That's UPPER LEVEL, not surface. Only surface lows become tropical.
Member Since: December 21, 2007 Posts: 13 Comments: 3046
811. IKE
Quoting Weather456:
I looked at the GFS precip and 500-1000 thickness and there is some truth to what CCH pointed out. The wave was early tracked westward by the kink in the thickness lines and moisture signature.

it approaches the islands in 90 hrs, and reaches the W Carib by 144 hrs, with a marked moisture surge




My gosh...how fast is it moving?
Member Since: June 9, 2005 Posts: 23 Comments: 37858
Quoting IKE:


According to the 18Z GFS it does. At only 120 hours....



Hey Ike; I just left Bonifay (back to Tally) about 2 hours ago;...... little bit of rain in your parts this afternoon?
Member Since: August 8, 2006 Posts: 0 Comments: 9024
I looked at the GFS precip and 500-1000 thickness and there is some truth to what CCH pointed out. The wave was easily tracked westward by the kink in the thickness lines and moisture signature.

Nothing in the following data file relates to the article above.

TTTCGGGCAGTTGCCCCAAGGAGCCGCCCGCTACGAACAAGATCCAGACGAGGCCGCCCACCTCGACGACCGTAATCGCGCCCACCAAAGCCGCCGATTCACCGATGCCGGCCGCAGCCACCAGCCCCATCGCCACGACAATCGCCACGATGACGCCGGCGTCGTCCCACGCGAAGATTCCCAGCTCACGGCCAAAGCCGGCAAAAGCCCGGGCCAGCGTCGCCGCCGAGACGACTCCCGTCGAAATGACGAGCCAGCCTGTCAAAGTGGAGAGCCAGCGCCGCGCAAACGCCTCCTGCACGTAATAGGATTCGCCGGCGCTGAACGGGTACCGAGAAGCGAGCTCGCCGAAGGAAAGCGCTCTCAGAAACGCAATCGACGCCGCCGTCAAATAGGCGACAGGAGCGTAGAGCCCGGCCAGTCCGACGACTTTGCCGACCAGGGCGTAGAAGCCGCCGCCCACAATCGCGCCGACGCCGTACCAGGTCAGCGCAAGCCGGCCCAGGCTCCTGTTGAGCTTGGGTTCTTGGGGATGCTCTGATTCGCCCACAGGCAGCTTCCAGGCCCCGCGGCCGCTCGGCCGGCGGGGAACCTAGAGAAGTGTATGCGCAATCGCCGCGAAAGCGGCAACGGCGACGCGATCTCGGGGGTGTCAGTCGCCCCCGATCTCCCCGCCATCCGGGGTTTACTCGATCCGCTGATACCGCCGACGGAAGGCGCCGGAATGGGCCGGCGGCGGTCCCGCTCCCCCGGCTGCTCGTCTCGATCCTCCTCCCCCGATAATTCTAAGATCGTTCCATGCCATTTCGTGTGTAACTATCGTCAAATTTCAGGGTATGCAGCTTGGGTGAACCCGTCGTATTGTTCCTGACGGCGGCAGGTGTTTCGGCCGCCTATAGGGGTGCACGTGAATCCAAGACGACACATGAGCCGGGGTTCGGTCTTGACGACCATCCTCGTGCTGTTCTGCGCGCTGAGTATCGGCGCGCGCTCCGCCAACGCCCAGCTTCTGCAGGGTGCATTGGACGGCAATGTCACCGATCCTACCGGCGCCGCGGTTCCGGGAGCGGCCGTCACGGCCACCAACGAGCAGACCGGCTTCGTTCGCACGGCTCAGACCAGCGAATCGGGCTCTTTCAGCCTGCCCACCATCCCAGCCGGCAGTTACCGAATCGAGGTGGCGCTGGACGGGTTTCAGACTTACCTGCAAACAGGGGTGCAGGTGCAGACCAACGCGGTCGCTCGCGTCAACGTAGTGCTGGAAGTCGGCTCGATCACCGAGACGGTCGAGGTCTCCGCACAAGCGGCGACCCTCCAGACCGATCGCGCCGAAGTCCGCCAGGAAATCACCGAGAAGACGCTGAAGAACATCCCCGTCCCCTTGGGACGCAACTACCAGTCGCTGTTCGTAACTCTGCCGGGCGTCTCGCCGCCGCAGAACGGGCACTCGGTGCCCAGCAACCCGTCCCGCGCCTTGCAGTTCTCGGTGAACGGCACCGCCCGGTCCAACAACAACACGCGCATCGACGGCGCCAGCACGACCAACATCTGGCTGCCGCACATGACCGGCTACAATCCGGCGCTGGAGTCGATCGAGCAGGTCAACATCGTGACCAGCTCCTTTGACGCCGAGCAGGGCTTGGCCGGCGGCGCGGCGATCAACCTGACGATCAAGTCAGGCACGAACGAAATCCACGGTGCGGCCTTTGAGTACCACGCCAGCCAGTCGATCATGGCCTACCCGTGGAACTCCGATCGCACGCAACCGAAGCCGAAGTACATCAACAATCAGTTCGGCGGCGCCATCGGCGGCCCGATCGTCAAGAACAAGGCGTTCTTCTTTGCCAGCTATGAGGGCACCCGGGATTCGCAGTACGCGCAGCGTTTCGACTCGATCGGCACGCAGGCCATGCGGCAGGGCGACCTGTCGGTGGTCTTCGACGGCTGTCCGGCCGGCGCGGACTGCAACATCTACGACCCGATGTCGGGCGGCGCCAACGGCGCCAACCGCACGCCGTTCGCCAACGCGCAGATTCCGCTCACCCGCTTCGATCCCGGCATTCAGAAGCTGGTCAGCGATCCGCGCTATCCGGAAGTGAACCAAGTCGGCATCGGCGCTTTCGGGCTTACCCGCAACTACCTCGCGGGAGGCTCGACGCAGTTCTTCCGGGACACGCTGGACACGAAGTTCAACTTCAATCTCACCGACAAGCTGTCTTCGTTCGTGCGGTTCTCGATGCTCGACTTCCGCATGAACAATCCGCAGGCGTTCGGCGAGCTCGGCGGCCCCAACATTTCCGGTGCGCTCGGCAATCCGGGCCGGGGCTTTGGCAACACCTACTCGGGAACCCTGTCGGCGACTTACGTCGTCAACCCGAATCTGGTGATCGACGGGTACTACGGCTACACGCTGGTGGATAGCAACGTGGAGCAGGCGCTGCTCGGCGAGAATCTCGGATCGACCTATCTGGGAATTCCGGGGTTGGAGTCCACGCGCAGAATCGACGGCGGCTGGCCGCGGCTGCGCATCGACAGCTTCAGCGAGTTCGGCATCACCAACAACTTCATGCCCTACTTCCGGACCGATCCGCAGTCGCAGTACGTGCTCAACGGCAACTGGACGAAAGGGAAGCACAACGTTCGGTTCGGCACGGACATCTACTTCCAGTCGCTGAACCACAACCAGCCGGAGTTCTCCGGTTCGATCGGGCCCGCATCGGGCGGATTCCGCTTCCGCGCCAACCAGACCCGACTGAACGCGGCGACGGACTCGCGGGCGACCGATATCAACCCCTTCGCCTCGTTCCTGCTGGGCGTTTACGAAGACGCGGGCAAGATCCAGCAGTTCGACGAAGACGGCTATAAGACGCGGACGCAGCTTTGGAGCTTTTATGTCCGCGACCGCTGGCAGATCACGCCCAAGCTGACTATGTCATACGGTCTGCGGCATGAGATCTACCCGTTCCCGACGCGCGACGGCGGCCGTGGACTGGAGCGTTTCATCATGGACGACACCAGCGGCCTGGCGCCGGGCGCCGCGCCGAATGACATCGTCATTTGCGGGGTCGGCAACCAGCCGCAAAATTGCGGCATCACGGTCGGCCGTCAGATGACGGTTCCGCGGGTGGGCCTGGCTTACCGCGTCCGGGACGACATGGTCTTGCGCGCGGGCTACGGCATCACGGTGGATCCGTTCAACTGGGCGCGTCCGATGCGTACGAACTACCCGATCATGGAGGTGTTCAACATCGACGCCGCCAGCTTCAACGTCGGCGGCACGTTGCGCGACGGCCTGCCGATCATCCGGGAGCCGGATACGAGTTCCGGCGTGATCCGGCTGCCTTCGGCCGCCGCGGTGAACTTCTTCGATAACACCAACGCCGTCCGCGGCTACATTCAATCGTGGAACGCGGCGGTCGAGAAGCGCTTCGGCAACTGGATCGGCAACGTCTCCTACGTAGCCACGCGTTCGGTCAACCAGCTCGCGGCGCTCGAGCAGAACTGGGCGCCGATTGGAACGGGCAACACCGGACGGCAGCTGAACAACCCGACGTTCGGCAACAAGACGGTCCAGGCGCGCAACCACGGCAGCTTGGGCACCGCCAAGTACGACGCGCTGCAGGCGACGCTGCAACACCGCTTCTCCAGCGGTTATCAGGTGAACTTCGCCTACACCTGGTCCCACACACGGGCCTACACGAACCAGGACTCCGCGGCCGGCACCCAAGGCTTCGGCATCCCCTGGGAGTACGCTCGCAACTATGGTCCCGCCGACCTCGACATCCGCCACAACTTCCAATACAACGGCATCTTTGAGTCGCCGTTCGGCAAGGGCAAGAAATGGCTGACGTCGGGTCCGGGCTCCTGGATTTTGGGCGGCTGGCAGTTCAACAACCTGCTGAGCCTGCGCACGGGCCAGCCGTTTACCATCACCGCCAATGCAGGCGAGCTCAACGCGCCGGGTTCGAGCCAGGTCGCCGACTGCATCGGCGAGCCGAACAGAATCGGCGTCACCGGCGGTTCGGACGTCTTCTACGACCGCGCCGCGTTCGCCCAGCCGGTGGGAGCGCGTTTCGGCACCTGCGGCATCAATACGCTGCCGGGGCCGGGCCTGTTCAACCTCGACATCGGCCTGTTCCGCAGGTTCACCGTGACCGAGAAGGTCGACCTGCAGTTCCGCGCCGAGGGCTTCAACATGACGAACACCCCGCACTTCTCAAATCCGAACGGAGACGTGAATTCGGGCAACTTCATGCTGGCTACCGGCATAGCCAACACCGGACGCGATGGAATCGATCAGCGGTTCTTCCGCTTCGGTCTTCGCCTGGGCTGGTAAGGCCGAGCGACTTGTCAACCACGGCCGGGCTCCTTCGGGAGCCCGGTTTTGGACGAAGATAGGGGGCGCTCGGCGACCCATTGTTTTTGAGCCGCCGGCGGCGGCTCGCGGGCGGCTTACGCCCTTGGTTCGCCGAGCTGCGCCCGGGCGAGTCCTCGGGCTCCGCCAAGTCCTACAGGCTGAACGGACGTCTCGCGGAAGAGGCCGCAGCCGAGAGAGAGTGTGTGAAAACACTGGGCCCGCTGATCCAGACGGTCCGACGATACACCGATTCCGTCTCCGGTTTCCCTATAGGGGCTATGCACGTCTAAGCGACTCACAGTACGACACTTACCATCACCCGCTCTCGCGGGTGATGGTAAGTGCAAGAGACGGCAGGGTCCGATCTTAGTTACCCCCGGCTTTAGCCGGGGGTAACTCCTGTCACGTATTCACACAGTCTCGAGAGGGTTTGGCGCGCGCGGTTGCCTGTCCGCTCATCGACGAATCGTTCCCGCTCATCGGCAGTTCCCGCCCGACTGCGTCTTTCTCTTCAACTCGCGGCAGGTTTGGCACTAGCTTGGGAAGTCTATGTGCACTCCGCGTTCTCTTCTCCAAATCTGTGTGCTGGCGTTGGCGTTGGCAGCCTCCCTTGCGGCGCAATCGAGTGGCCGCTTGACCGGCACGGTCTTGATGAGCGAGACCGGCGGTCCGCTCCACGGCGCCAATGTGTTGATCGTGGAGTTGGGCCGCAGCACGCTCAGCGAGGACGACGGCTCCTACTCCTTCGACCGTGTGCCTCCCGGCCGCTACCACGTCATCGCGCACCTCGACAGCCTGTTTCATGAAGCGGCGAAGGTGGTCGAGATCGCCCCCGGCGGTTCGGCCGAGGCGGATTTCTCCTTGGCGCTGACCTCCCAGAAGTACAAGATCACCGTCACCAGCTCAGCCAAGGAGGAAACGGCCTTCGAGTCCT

it approaches the islands in 90 hrs, and reaches the W Carib by 144 hrs (though it maybe sooner since this is the 12Z runs), with a marked moisture surge. I don't know about cyclogensis as yet, but conditions are expected to be there for the potential.


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Quoting Weather456:
Neither Anrea nor Vince. The top image was taken by MODIS TERRA 1200 UTC 3 June 2009 and the bottom image was taken by MODIS AQUA at 1440 UTc 3 June 2009. That is Invest 92L, or I should rather say, that was Invest 92L.


This contest was fixed, ha ! Oh, wait, I guessed right, nevermind :)

Futuremet, can you boot up in safe mode at all?
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806. IKE
Quoting futuremet:
My computer crashed two days ago. I am trying to make a bootable CD recovery disk to fix the issue.

It looks like things will get interesting next week.


According to the 18Z GFS it does. At only 120 hours....

Member Since: June 9, 2005 Posts: 23 Comments: 37858
My computer crashed two days ago. I am trying to make a bootable CD recovery disk to fix the issue.

It looks like things will get interesting next week.